Enhancement of hippocampal NMDA receptor function by disruption of GlyT1 in forebrain neurons
The lack of GlyT1 in hippocampal neurons was expected to lead to an increase of glycine at glutamatergic synapses and to an enhancement of NMDA receptor function. The experiments described here were performed on slightly older brain slices (P21–P30) compared with our previous publication (P17–P24) (Gabernet et al., 2005) to ensure that CamKIIαCre2834-mediated recombination in the hippocampus (beginning from P17 onwards) had taken place. The ratio of NMDA to AMPA-mediated currents was chosen to assess the modification of NMDA receptor function in CamKIIαCre:Glyt1tm1.2fl/fl mice. The average peak amplitude of evoked AMPA EPSCs in CamKIIαCre:Glyt1tm1.2fl/fl and Glyt1tm1.2fl/fl mice amounted to 85.9 ± 16.4 pA (n = 6) in Glyt1tm1.2fl/fl mice and to 90.6 ± 11.1 pA (n = 8) in CamKIIαCre:Glyt1tm1.2fl/fl mice (Fig. 3A). After blocking the AMPA EPSCs by the addition of NBQX, NMDA EPSCs were isolated in the same cells at Vm +40 mV and displayed average peak amplitude of 44.5 ± 13.0 pA (n = 6) in Glyt1tm1.2fl/fl mice and 81.5 ± 7.4 pA (n = 8) in CamKIIαCre:Glyt1tm1.2fl/fl mice (Fig. 3A). The NMDA component of EPSCs was completely blocked by the addition of R-CPP (data not shown) as described previously (Gabernet et al., 2005). The ratio of the peak amplitudes of NMDA to AMPA-mediated EPSCs amounted to 0.46 ± 0.06 in Glyt1tm1.2fl/fl mice (n = 6) and 1.01 ± 0.16 in CamKIIαCre:Glyt1tm1.2fl/fl mice (n = 8), corresponding to a 2.15-fold enhancement of the NMDA/AMPA response ratio in the mutants (p < 0.05). To exclude the possibility that the increased NMDA/AMPA ratio is attributable to a reduction of the AMPA response in the mutants, the kinetics of the NMDA and AMPA components of EPSCs was compared and found not to differ significantly between genotypes. The properties of AMPA mEPSCs, which reflect the postsynaptic response to the presynaptic release of single vesicles, were recorded at Vm −70 mV in the presence of TTX, R-CPP, and picrotoxin. Average AMPA EPSCs decay time constants were 13.2 ± 1.1 ms (n = 6) (Glyt1tm1.2fl/fl) and 15.6 ± 2.0 ms (n = 8) (CamKIIαCre:Glyt1tm1.2fl/fl). Likewise, the rise times of AMPA EPSCs were similar (2.0 ± 0.2 ms for the control and 2.0 ± 0.1 ms for the mutants). The average NMDA EPSC decay time constant was 105.2 ± 18.4 ms (n = 6) (Glyt1tm1.2fl/fl) and 86.4 ± 8.7 ms (n = 8) (CamKIIαCre:Glyt1tm1.2fl/fl), whereas the rise times were 4.2 ± 0.4 ms and 4.2 ± 0.2ms, respectively (Fig. 3B). We conclude that the NMDA receptor activity is enhanced in CamKIIαCre:Glyt1tm1.2fl/fl mice, whereas kinetic properties of AMPA and NMDA EPSCs remained unaltered.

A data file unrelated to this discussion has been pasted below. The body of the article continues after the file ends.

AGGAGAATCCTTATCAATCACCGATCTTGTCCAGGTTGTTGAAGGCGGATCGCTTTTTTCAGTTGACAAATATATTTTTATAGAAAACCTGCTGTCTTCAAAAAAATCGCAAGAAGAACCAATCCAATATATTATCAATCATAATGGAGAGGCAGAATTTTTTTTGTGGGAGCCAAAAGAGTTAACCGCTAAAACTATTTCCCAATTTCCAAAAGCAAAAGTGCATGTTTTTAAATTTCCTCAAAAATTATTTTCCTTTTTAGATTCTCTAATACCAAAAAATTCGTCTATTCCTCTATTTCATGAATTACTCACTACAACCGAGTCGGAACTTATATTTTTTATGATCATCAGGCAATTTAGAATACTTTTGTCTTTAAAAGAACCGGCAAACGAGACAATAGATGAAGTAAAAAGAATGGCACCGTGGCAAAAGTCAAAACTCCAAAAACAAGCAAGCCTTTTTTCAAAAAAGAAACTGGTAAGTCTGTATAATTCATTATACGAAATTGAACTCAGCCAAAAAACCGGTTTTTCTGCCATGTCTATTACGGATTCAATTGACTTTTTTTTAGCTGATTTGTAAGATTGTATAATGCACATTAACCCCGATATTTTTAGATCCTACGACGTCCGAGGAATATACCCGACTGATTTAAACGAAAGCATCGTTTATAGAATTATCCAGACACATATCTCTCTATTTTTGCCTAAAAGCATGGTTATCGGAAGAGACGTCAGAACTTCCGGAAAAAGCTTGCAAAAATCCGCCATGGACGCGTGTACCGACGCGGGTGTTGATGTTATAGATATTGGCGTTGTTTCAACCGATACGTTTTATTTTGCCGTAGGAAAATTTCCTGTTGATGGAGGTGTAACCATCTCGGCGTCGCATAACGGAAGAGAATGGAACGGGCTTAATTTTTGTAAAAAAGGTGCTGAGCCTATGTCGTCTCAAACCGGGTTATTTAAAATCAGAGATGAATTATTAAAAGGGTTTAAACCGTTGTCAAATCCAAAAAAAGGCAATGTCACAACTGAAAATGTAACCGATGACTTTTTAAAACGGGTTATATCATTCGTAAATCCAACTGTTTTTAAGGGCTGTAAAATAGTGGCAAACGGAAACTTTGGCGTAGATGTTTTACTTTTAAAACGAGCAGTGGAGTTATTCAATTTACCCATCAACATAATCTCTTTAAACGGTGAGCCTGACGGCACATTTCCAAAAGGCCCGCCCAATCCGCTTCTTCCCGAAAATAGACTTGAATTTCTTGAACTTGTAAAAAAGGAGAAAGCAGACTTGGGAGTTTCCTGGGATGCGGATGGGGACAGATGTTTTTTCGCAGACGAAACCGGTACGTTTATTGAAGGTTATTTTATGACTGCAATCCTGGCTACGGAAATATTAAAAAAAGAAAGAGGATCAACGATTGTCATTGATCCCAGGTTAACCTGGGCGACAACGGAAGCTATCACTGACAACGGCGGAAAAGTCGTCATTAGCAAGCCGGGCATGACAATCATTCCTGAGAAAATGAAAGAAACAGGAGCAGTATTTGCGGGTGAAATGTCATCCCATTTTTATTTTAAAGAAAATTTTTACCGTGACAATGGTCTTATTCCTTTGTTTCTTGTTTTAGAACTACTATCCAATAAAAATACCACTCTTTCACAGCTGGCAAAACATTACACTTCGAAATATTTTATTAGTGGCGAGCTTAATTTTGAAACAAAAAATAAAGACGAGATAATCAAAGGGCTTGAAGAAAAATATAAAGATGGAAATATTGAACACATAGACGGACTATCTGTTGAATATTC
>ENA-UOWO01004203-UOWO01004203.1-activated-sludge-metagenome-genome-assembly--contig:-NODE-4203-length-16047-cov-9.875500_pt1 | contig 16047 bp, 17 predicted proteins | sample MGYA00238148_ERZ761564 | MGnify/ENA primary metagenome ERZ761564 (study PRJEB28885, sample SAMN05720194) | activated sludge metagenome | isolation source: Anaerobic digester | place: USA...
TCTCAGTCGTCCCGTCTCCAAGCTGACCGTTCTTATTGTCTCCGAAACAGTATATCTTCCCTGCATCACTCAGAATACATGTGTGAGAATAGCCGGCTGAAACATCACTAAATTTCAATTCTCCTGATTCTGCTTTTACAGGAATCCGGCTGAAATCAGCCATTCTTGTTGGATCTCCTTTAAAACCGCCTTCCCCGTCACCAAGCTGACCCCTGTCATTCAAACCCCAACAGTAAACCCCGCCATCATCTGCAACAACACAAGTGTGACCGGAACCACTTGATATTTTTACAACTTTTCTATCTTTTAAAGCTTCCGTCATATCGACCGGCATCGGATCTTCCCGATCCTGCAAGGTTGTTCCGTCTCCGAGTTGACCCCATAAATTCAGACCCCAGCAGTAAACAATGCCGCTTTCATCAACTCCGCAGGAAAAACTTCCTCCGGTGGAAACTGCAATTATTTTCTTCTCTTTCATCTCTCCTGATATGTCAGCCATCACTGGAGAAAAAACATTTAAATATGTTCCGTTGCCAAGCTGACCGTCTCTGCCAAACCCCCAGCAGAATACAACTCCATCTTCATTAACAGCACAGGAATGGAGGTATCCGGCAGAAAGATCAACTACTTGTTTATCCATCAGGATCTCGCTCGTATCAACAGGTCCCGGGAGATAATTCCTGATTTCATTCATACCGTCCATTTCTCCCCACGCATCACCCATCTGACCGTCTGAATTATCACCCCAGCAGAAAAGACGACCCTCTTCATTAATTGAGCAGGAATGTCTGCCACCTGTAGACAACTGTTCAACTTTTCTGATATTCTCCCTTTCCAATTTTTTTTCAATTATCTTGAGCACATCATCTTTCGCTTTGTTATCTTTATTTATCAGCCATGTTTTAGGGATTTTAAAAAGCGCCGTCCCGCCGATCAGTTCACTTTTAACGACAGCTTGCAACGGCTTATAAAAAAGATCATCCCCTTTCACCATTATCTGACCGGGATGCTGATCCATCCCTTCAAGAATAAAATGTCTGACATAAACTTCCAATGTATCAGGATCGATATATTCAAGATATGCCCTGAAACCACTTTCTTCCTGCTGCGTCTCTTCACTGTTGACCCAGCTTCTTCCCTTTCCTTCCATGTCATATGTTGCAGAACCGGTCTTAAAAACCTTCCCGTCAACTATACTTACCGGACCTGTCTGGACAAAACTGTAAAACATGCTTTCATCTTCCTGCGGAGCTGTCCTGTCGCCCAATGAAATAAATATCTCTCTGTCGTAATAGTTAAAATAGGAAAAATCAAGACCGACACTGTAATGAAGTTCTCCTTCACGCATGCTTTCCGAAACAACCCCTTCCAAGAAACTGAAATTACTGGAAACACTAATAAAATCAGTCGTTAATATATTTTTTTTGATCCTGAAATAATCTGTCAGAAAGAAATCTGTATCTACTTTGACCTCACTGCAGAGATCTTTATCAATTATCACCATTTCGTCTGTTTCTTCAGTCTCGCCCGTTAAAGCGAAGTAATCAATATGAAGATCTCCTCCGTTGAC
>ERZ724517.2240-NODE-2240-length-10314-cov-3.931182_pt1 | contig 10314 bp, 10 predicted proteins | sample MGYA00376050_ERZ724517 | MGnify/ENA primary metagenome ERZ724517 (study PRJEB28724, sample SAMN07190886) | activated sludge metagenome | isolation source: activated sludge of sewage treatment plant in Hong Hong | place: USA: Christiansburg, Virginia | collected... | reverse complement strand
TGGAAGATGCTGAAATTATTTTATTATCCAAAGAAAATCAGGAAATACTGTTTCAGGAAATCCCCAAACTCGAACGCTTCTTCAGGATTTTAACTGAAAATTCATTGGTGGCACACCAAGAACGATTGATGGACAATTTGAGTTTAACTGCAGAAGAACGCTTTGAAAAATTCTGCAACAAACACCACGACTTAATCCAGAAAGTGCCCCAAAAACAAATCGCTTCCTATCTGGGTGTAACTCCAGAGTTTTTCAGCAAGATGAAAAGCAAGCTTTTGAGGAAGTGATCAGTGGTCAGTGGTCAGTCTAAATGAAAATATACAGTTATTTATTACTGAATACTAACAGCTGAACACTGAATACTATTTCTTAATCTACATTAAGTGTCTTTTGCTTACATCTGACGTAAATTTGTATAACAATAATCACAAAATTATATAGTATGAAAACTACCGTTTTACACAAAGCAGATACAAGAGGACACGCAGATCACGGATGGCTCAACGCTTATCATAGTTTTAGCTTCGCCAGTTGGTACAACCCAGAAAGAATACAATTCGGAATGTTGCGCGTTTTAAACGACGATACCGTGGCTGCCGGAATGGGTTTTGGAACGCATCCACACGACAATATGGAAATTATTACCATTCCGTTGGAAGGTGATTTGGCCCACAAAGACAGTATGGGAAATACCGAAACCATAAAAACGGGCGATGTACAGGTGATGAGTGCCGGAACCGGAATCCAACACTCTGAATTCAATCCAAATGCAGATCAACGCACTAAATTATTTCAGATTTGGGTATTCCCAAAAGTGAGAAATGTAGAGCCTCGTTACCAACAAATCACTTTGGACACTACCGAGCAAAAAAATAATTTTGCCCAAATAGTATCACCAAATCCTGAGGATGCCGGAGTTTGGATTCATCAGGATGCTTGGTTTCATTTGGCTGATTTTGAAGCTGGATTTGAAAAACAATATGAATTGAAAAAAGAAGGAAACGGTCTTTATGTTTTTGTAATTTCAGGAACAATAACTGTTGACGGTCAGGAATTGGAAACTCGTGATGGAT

Elevated plus maze behavior remains unaltered in the CamKIIαCre:Glyt1tm1.2fl/fl mice
For the interpretation of data derived from the subsequent aversive conditioning paradigms, it is essential to ascertain whether the mutation had any effects on unconditioned anxiety-like behavior and spontaneous locomotor activity. The elevated plus maze test was therefore conducted in a cohort of adult mice (15 mutants and 19 littermate controls) when the animals were totally behavioral naive.
The measures of percentage of open arm entries and percentage of time spent in open arms conformed closely to each other and suggested that the expression of anxiety-like behavior as indexed by the animals' reluctance to venture into the open arms was highly comparable between the mutant and control mice. The mutant and control mice spent, respectively, 29.0 ± 6.5 and 24.9 ± 3.5% time in the open arms. Based on the total number of arm entries, the mean percentage of entries into the open arms by the mutant and control mice are 40.0 ± 5.5 and 35.4 ± 3.7%, respectively. Examination of locomotion as measured by total distance traversed in the maze also indicated that the two groups behaved similarly to each other (mutant, 907.4 ± 62.6 cm; control, 942.2 ± 29.1 cm). Separate one-way ANOVAs of the three variables failed to yield any significant group effect (all F values <1).